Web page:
The Clinical Knowledge Manager (CKM) application is used by the openEHR Foundation to provide governance of archetypes, templates and terminology reference sets, and to facilitate discussions and communication about these assets within the openEHR community. The primary functionality is to locate and view the assets, manage the review and publication process and provide maintenance and evolution of these for the future. All of the hosted assets are freely and openly available to view or download at no cost under a CC-BY-SA licence (which may change to a CC-BY license if this is deemed to provide advantage by industry and health care providers).
CKM is a commercial application developed by Ocean Informatics and primarily intended to support national standards and large vendor model development and is provided to the Foundation free of charge, with the underlying Arcitecta Mediaflux asset management engine licensed to the Foundation at a reduced rate.
The use of a web-based paradigm to support the collaborative clinical governance and maintenance of openEHR clinical models remains leading-edge and as first-of-breed, the Ocean Informatics CKM is currently the only tool which offers the rich functionality required by the Foundation and wider modelling community. The Foundation will continue to work with Ocean Informatics to develop CKM to meet the evolving needs of the community at no cost for participants, ensuring that CKM remains compliant with emerging federated governance standards as other competing tools and repositories appear on the market. The current use of the Ocean Informatics CKM does not preclude the use of equivalent products in the future, should these meet Foundation requirements.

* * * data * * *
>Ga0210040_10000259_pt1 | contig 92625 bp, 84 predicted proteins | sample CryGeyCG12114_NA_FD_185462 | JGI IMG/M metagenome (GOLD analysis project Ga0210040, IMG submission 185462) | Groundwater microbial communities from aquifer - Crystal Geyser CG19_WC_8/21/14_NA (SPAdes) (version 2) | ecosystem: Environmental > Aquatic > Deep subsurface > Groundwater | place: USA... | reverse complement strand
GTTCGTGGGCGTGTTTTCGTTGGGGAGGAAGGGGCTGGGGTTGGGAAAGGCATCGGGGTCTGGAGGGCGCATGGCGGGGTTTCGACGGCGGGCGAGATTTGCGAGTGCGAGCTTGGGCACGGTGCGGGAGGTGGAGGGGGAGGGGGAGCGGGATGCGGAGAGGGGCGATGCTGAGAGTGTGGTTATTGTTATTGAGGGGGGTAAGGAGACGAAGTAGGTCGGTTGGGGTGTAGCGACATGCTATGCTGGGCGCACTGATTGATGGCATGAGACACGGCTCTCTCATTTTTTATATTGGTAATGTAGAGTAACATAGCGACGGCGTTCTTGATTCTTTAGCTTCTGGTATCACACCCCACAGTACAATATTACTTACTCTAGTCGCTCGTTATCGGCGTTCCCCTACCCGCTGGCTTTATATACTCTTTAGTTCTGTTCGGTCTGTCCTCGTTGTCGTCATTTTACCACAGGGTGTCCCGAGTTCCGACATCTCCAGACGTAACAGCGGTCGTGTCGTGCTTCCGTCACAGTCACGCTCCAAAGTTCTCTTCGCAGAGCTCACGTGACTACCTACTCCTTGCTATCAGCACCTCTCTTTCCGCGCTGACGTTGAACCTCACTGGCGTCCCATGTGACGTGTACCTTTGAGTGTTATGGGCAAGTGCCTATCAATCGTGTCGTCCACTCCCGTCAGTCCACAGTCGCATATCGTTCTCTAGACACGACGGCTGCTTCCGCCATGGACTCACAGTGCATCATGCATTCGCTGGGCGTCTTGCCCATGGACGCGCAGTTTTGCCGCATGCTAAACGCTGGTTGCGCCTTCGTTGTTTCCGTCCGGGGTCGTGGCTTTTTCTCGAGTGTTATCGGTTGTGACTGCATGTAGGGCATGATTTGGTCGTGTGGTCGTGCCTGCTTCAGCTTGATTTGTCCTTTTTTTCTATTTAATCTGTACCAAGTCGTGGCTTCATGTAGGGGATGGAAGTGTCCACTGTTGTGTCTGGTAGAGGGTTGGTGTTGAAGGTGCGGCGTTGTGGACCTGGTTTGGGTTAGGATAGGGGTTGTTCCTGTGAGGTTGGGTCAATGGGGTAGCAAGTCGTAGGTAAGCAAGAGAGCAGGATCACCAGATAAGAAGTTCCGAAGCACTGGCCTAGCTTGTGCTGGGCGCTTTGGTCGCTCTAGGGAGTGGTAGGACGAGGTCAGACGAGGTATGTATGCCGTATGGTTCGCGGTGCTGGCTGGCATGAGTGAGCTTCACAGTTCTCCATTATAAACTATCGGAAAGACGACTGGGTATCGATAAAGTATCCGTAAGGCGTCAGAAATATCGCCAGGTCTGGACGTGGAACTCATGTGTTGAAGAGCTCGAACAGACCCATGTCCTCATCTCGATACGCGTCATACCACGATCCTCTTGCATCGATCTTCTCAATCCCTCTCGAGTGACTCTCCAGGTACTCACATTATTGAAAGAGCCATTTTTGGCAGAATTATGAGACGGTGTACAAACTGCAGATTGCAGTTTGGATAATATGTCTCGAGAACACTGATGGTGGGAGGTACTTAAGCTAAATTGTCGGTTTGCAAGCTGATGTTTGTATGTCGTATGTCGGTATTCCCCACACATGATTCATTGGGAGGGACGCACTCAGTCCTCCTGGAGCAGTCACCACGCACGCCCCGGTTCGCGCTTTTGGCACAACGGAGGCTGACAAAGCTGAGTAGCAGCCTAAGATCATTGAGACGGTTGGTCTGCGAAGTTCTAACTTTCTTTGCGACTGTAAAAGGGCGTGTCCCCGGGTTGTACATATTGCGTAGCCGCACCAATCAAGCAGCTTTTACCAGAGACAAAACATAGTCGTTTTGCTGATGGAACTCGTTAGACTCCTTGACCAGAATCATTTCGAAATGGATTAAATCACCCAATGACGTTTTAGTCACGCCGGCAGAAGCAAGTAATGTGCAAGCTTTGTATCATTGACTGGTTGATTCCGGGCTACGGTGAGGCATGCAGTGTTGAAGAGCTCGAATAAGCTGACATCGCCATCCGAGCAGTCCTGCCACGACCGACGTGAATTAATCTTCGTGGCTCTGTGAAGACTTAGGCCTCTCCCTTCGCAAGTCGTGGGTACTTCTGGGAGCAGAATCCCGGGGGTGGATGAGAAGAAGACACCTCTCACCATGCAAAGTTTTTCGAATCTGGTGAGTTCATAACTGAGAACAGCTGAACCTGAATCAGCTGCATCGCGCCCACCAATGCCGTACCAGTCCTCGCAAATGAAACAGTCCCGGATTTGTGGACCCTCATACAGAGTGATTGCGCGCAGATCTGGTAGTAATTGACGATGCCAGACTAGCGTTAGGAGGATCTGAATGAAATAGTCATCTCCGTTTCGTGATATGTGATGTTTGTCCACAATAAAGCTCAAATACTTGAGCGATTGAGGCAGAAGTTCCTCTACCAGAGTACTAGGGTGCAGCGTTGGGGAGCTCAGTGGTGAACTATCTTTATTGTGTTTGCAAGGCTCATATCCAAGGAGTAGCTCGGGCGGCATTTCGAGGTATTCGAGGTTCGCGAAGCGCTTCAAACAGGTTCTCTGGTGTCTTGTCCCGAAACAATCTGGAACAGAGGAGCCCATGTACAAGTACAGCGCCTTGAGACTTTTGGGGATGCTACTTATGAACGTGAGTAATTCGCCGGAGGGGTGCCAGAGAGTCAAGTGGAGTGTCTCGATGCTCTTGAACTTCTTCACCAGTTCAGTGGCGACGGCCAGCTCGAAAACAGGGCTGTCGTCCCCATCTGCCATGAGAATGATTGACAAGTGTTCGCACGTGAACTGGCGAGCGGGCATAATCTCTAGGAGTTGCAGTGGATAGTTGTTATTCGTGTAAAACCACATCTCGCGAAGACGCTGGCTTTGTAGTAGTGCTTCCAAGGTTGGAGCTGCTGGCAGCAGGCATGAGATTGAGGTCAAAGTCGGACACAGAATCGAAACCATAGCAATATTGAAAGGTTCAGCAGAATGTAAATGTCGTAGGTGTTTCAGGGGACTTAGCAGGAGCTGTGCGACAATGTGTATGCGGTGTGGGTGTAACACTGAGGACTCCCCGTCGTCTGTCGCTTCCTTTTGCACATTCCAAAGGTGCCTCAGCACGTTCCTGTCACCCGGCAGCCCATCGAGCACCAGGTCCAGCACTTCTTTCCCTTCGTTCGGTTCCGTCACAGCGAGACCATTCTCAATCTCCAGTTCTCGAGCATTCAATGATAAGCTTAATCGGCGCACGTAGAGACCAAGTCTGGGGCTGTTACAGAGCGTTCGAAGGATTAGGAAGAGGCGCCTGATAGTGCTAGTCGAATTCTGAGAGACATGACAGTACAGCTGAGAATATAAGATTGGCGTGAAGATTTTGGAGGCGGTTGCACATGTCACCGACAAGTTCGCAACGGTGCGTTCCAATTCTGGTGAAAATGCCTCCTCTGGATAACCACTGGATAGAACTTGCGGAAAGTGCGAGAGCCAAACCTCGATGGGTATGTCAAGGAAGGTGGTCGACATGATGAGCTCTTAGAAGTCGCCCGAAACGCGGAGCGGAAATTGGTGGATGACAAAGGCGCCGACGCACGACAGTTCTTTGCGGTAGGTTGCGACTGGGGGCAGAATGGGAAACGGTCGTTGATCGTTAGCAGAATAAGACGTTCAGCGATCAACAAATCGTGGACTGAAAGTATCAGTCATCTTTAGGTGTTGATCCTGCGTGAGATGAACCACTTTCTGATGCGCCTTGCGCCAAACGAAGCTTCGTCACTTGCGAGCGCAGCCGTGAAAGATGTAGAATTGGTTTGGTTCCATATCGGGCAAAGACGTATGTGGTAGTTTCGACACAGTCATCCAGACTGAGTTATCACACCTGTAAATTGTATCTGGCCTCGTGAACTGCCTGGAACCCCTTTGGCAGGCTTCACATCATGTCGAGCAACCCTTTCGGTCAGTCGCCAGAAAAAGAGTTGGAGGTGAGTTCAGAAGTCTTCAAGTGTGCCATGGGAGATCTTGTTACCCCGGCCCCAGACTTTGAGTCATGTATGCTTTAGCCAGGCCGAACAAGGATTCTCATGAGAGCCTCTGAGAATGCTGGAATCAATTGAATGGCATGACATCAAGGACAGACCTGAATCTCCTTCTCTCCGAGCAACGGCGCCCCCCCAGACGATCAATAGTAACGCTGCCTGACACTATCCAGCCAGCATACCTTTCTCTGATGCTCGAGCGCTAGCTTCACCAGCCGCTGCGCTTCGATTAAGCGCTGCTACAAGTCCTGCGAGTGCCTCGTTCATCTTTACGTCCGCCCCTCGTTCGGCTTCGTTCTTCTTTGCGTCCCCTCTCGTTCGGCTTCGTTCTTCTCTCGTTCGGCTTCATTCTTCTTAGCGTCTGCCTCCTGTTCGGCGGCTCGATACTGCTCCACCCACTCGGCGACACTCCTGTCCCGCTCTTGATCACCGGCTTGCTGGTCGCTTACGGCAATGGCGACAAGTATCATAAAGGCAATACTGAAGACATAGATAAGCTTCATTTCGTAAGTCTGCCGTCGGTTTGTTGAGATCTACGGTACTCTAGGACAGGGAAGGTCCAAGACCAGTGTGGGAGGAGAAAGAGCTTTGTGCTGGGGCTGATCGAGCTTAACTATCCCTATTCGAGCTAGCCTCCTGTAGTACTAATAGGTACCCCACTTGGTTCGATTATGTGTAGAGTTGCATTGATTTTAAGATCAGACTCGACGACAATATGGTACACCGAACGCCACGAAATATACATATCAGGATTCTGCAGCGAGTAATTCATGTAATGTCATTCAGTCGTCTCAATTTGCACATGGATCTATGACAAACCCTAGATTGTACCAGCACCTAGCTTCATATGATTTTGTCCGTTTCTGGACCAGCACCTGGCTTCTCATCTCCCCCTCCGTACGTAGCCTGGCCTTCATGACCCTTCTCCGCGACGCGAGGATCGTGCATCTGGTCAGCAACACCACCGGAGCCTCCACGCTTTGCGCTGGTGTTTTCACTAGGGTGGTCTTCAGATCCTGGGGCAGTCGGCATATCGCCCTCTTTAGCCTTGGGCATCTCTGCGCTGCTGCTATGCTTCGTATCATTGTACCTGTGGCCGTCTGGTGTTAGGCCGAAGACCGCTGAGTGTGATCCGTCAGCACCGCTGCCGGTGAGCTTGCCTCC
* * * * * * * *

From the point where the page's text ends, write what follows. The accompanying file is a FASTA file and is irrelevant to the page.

The Foundation is currently considering proposals by Ocean Informatics to offer a paid subscription option within the openEHR CKM, allowing maintenance of a limited set of 'local' archetypes within separate 'domains' for use by smaller organisations, such as academic units, hospitals or SMEs.
Apart from offering value to these organisations, this may present a very useful opportunity to explore the practical demands of distributed governance of openEHR assets between domains. The primary aim is to provide functionality to groups for whom a full CKM deployment may be unnecessary, but depending on detailed costings and hosting arrangements, it may also be possible for the Foundation to receive a proportion of the subscription fees, and the facility be offered to Associates of the Foundation at reduced cost as part of their membership.
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